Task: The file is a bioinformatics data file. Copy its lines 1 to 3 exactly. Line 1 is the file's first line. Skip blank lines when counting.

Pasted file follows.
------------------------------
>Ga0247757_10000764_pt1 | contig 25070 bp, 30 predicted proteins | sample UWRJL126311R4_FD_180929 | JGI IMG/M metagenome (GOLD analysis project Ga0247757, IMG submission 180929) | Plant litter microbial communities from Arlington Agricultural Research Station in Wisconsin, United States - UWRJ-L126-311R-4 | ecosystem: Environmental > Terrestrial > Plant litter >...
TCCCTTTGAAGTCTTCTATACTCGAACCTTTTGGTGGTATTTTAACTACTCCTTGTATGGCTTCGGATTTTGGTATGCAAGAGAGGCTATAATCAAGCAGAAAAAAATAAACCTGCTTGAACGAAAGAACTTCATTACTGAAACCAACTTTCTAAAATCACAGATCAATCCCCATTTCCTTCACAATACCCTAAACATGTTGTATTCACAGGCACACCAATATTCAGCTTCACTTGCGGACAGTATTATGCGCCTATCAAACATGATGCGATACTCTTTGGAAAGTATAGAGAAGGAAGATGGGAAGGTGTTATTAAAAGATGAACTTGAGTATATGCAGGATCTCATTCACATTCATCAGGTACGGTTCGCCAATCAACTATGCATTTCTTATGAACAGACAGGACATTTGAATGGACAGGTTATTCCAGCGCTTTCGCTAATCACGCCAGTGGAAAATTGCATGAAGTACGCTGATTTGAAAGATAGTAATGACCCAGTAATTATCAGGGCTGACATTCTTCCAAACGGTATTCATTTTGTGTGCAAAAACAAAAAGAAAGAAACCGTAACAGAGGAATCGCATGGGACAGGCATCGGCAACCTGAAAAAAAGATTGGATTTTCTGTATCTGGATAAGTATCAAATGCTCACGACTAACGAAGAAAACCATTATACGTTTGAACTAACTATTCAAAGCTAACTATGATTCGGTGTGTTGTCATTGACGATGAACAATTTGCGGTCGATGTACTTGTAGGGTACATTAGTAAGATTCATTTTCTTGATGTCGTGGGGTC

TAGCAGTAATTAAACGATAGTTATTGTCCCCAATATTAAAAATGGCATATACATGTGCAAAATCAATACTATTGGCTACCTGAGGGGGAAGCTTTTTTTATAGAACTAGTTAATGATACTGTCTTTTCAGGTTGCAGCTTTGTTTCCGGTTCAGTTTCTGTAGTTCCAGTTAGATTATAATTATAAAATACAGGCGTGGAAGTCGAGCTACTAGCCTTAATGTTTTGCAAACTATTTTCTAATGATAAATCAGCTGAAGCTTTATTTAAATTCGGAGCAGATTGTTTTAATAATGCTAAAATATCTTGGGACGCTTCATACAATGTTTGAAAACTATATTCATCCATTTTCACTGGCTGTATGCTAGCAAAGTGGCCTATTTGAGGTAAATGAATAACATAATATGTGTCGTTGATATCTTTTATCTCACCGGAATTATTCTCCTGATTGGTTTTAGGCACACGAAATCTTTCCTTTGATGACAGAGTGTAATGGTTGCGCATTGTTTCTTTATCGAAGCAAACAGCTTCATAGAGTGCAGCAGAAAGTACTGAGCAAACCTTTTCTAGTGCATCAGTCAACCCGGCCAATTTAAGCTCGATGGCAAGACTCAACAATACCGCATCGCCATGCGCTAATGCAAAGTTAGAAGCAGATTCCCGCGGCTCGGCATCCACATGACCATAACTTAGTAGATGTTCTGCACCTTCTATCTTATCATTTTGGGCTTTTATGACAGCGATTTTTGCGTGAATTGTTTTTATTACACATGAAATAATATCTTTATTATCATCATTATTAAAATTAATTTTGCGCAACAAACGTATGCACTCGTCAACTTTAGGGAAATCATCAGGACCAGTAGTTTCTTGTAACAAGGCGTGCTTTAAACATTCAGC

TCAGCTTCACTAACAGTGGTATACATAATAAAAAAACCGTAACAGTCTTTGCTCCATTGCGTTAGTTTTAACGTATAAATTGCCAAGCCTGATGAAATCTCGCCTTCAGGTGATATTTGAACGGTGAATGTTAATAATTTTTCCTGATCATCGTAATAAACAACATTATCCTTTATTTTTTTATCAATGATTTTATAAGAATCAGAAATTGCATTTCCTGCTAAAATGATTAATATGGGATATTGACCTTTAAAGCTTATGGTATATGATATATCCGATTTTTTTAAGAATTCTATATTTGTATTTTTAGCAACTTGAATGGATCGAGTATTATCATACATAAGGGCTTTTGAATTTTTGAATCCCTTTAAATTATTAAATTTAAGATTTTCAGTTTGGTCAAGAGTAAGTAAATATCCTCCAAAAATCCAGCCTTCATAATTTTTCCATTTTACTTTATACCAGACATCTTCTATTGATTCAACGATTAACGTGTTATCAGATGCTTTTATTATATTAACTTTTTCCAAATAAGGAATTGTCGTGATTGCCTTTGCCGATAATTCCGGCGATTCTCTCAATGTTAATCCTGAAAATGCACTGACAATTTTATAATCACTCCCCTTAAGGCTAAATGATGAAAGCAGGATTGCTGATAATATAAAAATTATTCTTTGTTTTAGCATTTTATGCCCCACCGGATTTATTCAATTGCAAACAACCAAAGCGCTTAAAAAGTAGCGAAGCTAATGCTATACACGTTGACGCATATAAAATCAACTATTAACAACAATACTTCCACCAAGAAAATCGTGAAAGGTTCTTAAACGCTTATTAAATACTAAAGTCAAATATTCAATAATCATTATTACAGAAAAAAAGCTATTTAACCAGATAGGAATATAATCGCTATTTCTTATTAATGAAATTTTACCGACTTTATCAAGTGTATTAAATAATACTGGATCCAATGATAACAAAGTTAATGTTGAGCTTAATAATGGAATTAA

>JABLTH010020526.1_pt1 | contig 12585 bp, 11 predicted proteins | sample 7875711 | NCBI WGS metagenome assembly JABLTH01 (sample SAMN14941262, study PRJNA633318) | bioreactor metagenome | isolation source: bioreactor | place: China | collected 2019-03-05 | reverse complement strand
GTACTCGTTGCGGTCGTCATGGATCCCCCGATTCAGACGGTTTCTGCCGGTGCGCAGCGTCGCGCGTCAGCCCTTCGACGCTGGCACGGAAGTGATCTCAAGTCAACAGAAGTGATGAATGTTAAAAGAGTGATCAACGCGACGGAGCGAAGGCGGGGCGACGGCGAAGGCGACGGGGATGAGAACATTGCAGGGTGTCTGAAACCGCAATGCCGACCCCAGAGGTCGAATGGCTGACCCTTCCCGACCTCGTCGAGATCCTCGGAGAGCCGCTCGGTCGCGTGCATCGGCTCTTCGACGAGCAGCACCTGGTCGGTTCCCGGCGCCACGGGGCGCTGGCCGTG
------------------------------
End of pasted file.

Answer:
>Ga0247757_10000764_pt1 | contig 25070 bp, 30 predicted proteins | sample UWRJL126311R4_FD_180929 | JGI IMG/M metagenome (GOLD analysis project Ga0247757, IMG submission 180929) | Plant litter microbial communities from Arlington Agricultural Research Station in Wisconsin, United States - UWRJ-L126-311R-4 | ecosystem: Environmental > Terrestrial > Plant litter >...
TCCCTTTGAAGTCTTCTATACTCGAACCTTTTGGTGGTATTTTAACTACTCCTTGTATGGCTTCGGATTTTGGTATGCAAGAGAGGCTATAATCAAGCAGAAAAAAATAAACCTGCTTGAACGAAAGAACTTCATTACTGAAACCAACTTTCTAAAATCACAGATCAATCCCCATTTCCTTCACAATACCCTAAACATGTTGTATTCACAGGCACACCAATATTCAGCTTCACTTGCGGACAGTATTATGCGCCTATCAAACATGATGCGATACTCTTTGGAAAGTATAGAGAAGGAAGATGGGAAGGTGTTATTAAAAGATGAACTTGAGTATATGCAGGATCTCATTCACATTCATCAGGTACGGTTCGCCAATCAACTATGCATTTCTTATGAACAGACAGGACATTTGAATGGACAGGTTATTCCAGCGCTTTCGCTAATCACGCCAGTGGAAAATTGCATGAAGTACGCTGATTTGAAAGATAGTAATGACCCAGTAATTATCAGGGCTGACATTCTTCCAAACGGTATTCATTTTGTGTGCAAAAACAAAAAGAAAGAAACCGTAACAGAGGAATCGCATGGGACAGGCATCGGCAACCTGAAAAAAAGATTGGATTTTCTGTATCTGGATAAGTATCAAATGCTCACGACTAACGAAGAAAACCATTATACGTTTGAACTAACTATTCAAAGCTAACTATGATTCGGTGTGTTGTCATTGACGATGAACAATTTGCGGTCGATGTACTTGTAGGGTACATTAGTAAGATTCATTTTCTTGATGTCGTGGGGTC

TAGCAGTAATTAAACGATAGTTATTGTCCCCAATATTAAAAATGGCATATACATGTGCAAAATCAATACTATTGGCTACCTGAGGGGGAAGCTTTTTTTATAGAACTAGTTAATGATACTGTCTTTTCAGGTTGCAGCTTTGTTTCCGGTTCAGTTTCTGTAGTTCCAGTTAGATTATAATTATAAAATACAGGCGTGGAAGTCGAGCTACTAGCCTTAATGTTTTGCAAACTATTTTCTAATGATAAATCAGCTGAAGCTTTATTTAAATTCGGAGCAGATTGTTTTAATAATGCTAAAATATCTTGGGACGCTTCATACAATGTTTGAAAACTATATTCATCCATTTTCACTGGCTGTATGCTAGCAAAGTGGCCTATTTGAGGTAAATGAATAACATAATATGTGTCGTTGATATCTTTTATCTCACCGGAATTATTCTCCTGATTGGTTTTAGGCACACGAAATCTTTCCTTTGATGACAGAGTGTAATGGTTGCGCATTGTTTCTTTATCGAAGCAAACAGCTTCATAGAGTGCAGCAGAAAGTACTGAGCAAACCTTTTCTAGTGCATCAGTCAACCCGGCCAATTTAAGCTCGATGGCAAGACTCAACAATACCGCATCGCCATGCGCTAATGCAAAGTTAGAAGCAGATTCCCGCGGCTCGGCATCCACATGACCATAACTTAGTAGATGTTCTGCACCTTCTATCTTATCATTTTGGGCTTTTATGACAGCGATTTTTGCGTGAATTGTTTTTATTACACATGAAATAATATCTTTATTATCATCATTATTAAAATTAATTTTGCGCAACAAACGTATGCACTCGTCAACTTTAGGGAAATCATCAGGACCAGTAGTTTCTTGTAACAAGGCGTGCTTTAAACATTCAGC